This was based on a severely broken nose that had “well-healed” prior to death, among other more serious injuries.

  11. Sarge says:

    Thank you Hondo…bookmarked this page for future reference.

  12. 3/17 Air Cav says:

    About a year ago I ran into a phony POW at my local grocery store his story was totally unbelievable, fuck it it I’m too mentally tired to tell it now!

    Out

  13. 2/17 Air Cav says:

    Okay, I’ll kick up the dust. I do not understand the ‘honor’ associated with being a POW.

    • OldCorpsTanker72 says:

      You must be old school – too old to understand the current school of thought on the nobility of victimhood. It goes like this – ‘people who die fighting are mean and deserve what they get; while people who surrender are victims of bullies, and should be held up as an example to our children, who will learn that being a victim is so much nicer than being personally responsible. And besides, you didn’t build that, and global warming will kill us all.’ Or something like that.

      • 2/17 Air Cav says:

        Thanks. That helps.

        • GDContractor says:

          Irving Rice, the phony POW who never wanted to talk about it, yet left a trail of bullshit all over the internet. He’s the one that was held for nine hours, and while he was being held, he received a card with a plastic smiley face from a 5th grade class in the USA. I wonder if Irving Rice is still telling his lies.

      • geetwillickers says:

        “The nobility of victimhood”

        Truly- one of the core diseases eating away at the soul of our society.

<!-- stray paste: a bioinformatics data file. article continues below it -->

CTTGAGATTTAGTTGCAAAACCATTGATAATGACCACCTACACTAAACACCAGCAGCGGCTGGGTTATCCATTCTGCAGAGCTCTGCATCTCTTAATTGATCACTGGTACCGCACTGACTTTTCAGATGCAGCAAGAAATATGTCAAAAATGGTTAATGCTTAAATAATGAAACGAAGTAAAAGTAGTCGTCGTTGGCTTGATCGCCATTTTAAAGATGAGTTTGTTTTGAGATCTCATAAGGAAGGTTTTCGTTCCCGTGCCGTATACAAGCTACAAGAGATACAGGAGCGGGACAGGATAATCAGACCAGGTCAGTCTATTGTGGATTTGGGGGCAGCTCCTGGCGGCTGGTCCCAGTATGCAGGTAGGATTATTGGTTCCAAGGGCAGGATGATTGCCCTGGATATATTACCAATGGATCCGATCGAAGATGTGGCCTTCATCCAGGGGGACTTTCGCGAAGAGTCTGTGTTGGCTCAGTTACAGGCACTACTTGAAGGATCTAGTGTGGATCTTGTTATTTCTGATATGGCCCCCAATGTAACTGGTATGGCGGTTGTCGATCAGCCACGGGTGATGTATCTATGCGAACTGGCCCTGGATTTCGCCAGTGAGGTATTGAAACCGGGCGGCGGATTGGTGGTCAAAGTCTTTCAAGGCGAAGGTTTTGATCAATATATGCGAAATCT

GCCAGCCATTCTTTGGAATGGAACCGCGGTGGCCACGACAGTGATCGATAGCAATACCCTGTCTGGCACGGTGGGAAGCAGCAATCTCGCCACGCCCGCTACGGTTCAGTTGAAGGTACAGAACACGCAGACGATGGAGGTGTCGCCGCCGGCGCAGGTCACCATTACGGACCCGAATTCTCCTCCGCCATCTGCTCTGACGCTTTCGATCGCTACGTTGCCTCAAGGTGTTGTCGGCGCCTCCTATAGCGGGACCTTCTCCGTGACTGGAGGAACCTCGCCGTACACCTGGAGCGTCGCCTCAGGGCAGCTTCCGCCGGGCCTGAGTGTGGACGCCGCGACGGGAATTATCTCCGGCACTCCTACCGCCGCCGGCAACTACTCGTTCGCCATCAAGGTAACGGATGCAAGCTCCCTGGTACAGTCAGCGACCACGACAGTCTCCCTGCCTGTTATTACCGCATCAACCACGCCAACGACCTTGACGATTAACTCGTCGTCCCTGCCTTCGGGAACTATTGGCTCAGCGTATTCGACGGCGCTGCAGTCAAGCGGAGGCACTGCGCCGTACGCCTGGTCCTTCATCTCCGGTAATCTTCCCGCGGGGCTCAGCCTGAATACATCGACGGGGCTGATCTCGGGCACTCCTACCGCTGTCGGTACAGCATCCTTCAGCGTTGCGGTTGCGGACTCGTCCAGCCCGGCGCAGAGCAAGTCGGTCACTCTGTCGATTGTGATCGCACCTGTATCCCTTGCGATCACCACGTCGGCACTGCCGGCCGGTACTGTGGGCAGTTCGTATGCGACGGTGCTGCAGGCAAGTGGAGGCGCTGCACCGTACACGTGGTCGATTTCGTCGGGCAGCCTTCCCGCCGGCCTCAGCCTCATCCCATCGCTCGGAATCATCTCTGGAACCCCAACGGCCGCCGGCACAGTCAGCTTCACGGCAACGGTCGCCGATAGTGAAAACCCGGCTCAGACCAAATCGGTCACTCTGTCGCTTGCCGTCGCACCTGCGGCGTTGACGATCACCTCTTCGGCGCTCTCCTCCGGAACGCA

Thanks for summing it up so concisely.

        That is all…

    • OWB says:

      That’s just one of many concepts posers will never understand. They know little to nothing of honor, but are willing to take whatever benefits attach to their false claims.

      Purely anecdotal, of course, but the (former) POW’s with whom I have spoken expressed nothing remotely sounding like it was an honor to have been one. Likewise those who survived things like Bataan.

    • AZtoVA says:

      It’s not about ‘honor’ as those that would make any false claim, especially of this magnitude, by definition have no honor. It’s about keeping the little snowflake special, center of attention, drawing sympathy, etc. Narcissistic BS by those who never became an adult mentally.

      Related: I sent in an FOIA on my deceased FIL. Wife pulls out an old framed picture of her dad to inspire her son (my step-son) who is going into the Navy. Looks “sharp” (according to her) in his Alphas (jacket open, long hair, full beard) rocking a Silver Star, Bronze Star, PH, etc. (I stopped looking at that point.) She says he told stories of his participation in the WWII Pacific Island campaign, how he was a POW, etc., etc., ad nausea. She wasn’t happy when I told her it wouldn’t hang on the wall of any house I own because it’s a Halloween costume, not HIS uniform. Wearing Staff Sergeant rocker and several sleeve hash’s. His VA-provided headstone shows him as an STM3. Waiting until I get the official packet before letting her know the details (if she’s even interested). But the step-son will learn real quick that even a WWII era STM3 is NOT the equivalent of a SSgt.

    • Veritas Omnia Vincit says: